By Merlin Donald
Origins of the Modern Mind (1991) was an attempt to synthesize various sources of information--neurobiological, psychological, archeological and anthropological, among others--about our cognitive origins, in the belief that the human mind co-evolved in close interaction with both brain and culture… This precis focuses on my core theory and disregards most of the background material reviewed at length in the book itself.
My central hypothesis is that there were three major cognitive transformations by which the modern human mind emerged over several million years, starting with a complex of skills presumably resembling those of the chimpanzee. These transformations left, on the one hand, three new, uniquely human systems of memory representation, and on the other, three interwoven layers of human culture, each supported by its corresponding set of representations.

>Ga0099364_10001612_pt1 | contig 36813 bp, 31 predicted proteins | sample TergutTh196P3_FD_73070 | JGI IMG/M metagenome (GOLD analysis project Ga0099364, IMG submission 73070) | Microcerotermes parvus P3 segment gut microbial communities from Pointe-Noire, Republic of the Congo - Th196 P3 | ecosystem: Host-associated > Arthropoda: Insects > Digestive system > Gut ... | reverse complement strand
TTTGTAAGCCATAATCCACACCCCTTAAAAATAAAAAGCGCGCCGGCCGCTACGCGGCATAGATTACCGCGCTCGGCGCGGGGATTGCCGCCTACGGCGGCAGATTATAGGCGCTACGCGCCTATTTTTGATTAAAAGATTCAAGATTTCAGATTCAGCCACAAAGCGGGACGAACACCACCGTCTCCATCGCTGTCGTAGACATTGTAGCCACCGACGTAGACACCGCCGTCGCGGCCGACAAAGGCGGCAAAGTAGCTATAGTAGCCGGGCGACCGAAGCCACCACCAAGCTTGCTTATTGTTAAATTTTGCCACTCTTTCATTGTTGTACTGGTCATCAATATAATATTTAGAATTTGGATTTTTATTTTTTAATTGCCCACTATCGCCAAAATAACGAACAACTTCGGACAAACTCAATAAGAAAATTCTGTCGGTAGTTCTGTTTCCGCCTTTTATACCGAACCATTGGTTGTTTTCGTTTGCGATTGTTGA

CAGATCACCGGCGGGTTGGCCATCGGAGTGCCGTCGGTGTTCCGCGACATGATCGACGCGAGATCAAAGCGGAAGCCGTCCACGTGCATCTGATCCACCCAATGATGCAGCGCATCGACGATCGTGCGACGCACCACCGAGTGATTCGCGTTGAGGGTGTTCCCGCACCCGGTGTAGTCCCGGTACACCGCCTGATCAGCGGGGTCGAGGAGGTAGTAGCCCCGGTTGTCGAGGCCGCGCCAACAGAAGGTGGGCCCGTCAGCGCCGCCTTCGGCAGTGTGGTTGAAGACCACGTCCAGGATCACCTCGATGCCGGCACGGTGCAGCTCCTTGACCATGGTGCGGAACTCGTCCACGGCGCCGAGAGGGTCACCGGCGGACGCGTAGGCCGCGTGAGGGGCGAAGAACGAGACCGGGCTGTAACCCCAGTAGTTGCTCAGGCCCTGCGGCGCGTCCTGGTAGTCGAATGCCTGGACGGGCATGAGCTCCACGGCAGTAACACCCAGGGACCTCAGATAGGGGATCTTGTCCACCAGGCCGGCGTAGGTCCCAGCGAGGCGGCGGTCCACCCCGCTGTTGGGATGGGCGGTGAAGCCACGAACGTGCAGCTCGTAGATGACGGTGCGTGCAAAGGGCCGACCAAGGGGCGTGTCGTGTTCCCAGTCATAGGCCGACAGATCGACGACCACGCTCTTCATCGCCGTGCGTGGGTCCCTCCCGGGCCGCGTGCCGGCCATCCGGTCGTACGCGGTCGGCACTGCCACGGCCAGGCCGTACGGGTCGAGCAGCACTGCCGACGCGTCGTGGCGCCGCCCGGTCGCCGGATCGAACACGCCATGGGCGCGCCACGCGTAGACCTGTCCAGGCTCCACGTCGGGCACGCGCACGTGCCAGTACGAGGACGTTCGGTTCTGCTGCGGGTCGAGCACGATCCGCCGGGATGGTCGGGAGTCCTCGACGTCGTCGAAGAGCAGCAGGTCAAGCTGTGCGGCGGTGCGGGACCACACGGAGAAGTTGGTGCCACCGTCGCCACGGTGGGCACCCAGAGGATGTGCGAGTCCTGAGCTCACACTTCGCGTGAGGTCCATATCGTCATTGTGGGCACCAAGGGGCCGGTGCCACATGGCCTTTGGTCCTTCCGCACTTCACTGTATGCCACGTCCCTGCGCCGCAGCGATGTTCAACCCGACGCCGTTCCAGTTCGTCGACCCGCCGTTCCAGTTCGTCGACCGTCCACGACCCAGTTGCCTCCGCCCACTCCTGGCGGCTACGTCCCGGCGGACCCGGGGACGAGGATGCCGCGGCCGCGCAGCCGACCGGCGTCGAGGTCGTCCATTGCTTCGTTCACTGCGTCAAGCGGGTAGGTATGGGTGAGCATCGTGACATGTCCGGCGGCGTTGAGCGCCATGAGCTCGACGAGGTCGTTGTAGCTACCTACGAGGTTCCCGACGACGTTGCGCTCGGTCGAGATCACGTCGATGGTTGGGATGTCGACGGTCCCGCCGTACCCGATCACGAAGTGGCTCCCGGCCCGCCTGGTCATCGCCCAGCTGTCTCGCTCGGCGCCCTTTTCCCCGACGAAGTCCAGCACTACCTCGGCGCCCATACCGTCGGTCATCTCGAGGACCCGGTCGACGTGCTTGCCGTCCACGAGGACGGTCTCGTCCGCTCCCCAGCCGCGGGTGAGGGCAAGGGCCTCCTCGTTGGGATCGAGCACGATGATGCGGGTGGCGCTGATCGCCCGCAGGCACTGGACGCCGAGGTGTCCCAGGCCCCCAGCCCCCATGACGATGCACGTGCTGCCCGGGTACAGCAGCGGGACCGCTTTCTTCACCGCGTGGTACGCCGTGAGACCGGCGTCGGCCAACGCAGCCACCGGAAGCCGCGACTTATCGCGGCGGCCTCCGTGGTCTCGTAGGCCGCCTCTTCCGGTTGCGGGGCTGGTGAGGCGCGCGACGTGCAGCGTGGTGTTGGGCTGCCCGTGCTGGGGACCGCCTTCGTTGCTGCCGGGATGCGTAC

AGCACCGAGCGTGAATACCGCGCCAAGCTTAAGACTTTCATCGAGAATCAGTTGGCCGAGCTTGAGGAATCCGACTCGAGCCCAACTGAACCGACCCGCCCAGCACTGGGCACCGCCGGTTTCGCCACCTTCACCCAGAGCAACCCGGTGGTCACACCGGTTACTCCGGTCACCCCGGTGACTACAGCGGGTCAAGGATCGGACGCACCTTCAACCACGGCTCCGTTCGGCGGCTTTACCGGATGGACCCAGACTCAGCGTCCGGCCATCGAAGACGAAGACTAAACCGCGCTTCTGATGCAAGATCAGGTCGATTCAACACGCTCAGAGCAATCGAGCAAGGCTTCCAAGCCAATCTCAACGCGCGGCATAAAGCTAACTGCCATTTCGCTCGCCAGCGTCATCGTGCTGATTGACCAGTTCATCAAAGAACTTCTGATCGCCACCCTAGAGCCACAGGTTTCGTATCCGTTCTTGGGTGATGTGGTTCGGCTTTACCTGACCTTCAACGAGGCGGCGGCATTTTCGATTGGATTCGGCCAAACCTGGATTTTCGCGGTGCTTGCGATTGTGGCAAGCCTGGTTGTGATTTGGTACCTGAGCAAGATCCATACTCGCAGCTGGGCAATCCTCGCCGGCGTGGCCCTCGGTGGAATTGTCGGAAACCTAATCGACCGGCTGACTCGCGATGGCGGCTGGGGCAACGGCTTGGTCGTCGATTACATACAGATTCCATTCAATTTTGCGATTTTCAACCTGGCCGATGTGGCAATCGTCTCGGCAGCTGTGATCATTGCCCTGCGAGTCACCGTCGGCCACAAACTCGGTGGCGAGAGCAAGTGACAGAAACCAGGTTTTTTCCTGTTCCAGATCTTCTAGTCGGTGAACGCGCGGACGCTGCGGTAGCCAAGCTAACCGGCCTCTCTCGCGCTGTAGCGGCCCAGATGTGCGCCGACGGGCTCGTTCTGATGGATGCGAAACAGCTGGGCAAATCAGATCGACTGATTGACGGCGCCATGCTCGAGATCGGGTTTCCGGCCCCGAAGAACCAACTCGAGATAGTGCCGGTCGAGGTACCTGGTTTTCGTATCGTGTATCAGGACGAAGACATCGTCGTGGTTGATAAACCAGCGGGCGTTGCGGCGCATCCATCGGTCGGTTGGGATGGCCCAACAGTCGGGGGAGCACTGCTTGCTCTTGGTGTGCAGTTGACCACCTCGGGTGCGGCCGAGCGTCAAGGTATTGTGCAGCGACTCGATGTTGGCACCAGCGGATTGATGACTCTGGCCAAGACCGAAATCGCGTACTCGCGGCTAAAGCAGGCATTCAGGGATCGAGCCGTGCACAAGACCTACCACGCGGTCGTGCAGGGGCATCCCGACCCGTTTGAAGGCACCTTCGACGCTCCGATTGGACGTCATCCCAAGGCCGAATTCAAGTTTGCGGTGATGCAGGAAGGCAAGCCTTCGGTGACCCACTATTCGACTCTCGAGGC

I agree with multilevel evolutionary theorists like Plotkin who believe that selection pressures at this stage of human evolution were ultimately expressed and tested on the sociocultural level; hence I have described the evolutionary scenario as a series of cultural adaptations, even though individual cognition was really where the main event was taking place, since it provides the linkage between physical and cultural evolution.
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